It has been a month since Walk With Me ended with the final group of 20 teachers in Athens, Greece.
Three countries – Peru, Chile, Greece – over 350 teachers and potentially over 11.000 student. The numbers are impressive and what is even more so is how similar our challenges are across cultures and languages, ages and mentalities and how effective movement is for learning for all ages regardless of apparent differences.
The project used tools from the Brain Gym method to support primarily the students’ abilities of focus, concentration, attention, comprehension and participation/action. It included a few tools to support organization skills as well as writing and reading. However, the primary focus has been concentration.
The target group were public primary school teachers, although there was a number of kindergarten and high school teachers that participated.
As a general rule, implementation was easier for those in kindergarten and primary school, something that supports the premise that early intervention is easier and most important. The students were eager and happy to get up and move and after the first week they were themselves asking for the use of movement in their classes.
The results, based on the feedback we got from the questionnaires circulated 1, 3 and 6 months since the teachers first learned and implemented those tools are heartwarming and so very encouraging, although we only have limited answers from Greece since it has only been a month since the end of the final training.
An initial, pre-implementation questionnaire was used as a starting point of reference. It was comprised of 6 questions.
- Time spent for class discipline.
- Openness of students to new learning.
- Reading difficulties.
- Writing difficulties (ease of writing, flow, expression)
- Sense of purpose
- Feeling of making a difference in the students’ lives (for the teachers.)
The first month questionnaire was comprised of the initial 3 questions on time management, reading and writing ease and included two questions on the use of the movements from the teachers in their personal lives and the main changes they noticed in themselves.
The third month questionnaire posed the question of greater openness of the students to new learning, noticeable changes in the students’ posture, changes in reading and writing, focus abilities, clarity of expression in essay writing, awareness from the students themselves on their own positive changes and how Brain Gym movements were supporting them.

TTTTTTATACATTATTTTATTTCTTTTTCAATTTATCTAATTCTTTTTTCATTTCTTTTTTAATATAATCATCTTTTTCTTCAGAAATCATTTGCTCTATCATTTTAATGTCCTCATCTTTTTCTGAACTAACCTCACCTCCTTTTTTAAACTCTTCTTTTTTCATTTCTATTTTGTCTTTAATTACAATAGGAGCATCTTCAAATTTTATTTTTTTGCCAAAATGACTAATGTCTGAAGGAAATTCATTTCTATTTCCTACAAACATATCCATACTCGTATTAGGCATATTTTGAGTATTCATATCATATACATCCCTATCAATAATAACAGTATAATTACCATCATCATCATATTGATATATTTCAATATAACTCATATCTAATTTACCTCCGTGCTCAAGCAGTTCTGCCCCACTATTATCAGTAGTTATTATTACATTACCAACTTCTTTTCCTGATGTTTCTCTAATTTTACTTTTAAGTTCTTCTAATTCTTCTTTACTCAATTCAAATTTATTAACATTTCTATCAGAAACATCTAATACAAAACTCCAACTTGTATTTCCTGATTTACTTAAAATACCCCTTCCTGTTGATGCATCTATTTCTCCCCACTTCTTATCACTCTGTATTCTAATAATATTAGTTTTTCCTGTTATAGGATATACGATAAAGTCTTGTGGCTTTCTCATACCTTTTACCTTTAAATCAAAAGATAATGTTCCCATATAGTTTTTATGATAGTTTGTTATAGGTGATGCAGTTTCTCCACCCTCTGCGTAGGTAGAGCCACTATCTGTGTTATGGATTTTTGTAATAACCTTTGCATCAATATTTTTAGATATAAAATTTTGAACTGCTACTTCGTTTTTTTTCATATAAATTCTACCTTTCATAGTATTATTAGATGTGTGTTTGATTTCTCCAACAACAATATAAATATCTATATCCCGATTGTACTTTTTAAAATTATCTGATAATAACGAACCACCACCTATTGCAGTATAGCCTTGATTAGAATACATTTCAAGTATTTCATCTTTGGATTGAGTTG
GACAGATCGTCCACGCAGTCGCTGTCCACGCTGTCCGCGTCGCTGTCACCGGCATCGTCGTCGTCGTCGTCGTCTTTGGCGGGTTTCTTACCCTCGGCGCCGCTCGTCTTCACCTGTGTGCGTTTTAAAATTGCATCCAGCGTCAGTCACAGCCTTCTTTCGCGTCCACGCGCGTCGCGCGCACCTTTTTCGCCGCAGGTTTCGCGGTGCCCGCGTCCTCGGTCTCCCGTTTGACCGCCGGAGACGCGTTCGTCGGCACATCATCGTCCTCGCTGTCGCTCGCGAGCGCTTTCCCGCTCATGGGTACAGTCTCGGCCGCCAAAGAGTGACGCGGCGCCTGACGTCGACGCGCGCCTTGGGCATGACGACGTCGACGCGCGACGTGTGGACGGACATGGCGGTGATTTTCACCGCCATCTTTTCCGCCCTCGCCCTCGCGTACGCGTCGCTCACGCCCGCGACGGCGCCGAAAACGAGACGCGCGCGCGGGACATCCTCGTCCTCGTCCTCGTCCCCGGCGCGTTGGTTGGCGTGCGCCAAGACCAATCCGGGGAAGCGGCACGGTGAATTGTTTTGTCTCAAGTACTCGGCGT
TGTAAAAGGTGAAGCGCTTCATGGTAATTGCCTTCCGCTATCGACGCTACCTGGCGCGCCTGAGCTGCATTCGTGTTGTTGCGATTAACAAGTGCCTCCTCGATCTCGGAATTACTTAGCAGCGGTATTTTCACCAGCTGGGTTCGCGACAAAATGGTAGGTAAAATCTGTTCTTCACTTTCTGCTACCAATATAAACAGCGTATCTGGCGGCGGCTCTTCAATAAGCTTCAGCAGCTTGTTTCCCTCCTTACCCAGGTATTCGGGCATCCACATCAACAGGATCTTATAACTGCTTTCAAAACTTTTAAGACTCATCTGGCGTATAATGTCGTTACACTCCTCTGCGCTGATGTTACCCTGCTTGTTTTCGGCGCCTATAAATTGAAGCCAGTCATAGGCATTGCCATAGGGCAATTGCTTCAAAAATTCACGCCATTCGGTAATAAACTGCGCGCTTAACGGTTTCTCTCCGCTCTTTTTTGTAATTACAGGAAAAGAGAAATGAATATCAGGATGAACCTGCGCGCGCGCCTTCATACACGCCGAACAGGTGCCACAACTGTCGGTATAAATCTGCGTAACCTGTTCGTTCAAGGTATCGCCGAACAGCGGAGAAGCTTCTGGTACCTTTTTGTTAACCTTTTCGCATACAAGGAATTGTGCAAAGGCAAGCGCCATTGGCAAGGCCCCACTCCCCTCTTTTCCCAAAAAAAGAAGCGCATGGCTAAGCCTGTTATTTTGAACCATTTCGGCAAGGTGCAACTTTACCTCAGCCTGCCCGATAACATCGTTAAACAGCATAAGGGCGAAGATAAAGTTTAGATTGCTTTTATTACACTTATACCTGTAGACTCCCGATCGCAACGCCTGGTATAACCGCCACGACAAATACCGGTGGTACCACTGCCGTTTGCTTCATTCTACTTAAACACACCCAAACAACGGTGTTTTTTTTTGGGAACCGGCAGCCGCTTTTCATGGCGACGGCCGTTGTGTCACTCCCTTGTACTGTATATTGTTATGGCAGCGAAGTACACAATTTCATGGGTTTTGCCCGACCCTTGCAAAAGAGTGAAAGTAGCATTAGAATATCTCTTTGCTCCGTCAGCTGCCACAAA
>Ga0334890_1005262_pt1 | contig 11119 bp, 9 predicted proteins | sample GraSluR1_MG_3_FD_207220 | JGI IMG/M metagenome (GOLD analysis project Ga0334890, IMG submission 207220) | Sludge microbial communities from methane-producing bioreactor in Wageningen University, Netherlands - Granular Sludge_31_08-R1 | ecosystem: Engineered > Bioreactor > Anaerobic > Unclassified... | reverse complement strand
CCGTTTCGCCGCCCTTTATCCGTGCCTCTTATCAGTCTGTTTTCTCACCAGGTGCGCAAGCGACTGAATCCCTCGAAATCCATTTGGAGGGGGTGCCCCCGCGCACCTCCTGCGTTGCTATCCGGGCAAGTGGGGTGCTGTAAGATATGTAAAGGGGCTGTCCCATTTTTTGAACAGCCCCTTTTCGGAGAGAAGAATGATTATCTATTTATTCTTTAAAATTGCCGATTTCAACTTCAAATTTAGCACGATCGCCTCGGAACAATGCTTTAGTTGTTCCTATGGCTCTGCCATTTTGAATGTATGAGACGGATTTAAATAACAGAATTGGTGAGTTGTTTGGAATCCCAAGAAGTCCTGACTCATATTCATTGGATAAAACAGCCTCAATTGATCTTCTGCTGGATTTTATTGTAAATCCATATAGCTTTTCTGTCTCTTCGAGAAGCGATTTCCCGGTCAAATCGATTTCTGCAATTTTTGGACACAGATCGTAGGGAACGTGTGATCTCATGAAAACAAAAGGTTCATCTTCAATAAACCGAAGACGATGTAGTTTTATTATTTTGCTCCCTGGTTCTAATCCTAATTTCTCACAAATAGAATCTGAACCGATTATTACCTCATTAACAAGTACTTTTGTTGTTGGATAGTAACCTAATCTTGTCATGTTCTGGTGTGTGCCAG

The questionnaire of the sixth month focused on any increase of the students’ self-confidence and optimism in achieving their goals, a shift in the ability of the students to take responsibility for their own learning, any change in how they managed their emotions and any improvement on how the students cooperated between them. It also came back to the question of purpose and fulfilment of the teachers at their work.
In the following graphs, you are able to see the changes per area of interest:
Although (being a certified and experienced Brain Gym Instructor and wanting to teach movements that did not require special equipment) I used Brain Gym tools during the Walk With Me project, my aim was to highlight the importance of movement for learning. ANY movement is bound to have a positive effect on the students’ capacity for learning. Once movement is part of our everyday school tools one can start asking which movements yield the “best” results. First, however, we need to move, ourselves and our students.
It has been an enlightening, beautiful, challenging, changing journey. I can only hope that the knowledge and tools shared will continue to grow roots and support more and more students to discover the joy of learning with curiosity, a moving body and an open mind and heart. I have the utmost respect for the incredible power and chance teachers have in changing the future of our societies by teaching students how to take responsibility for their own growth and learning. Teaching by example is such a powerful thing.
Thank you for sharing this journey with me.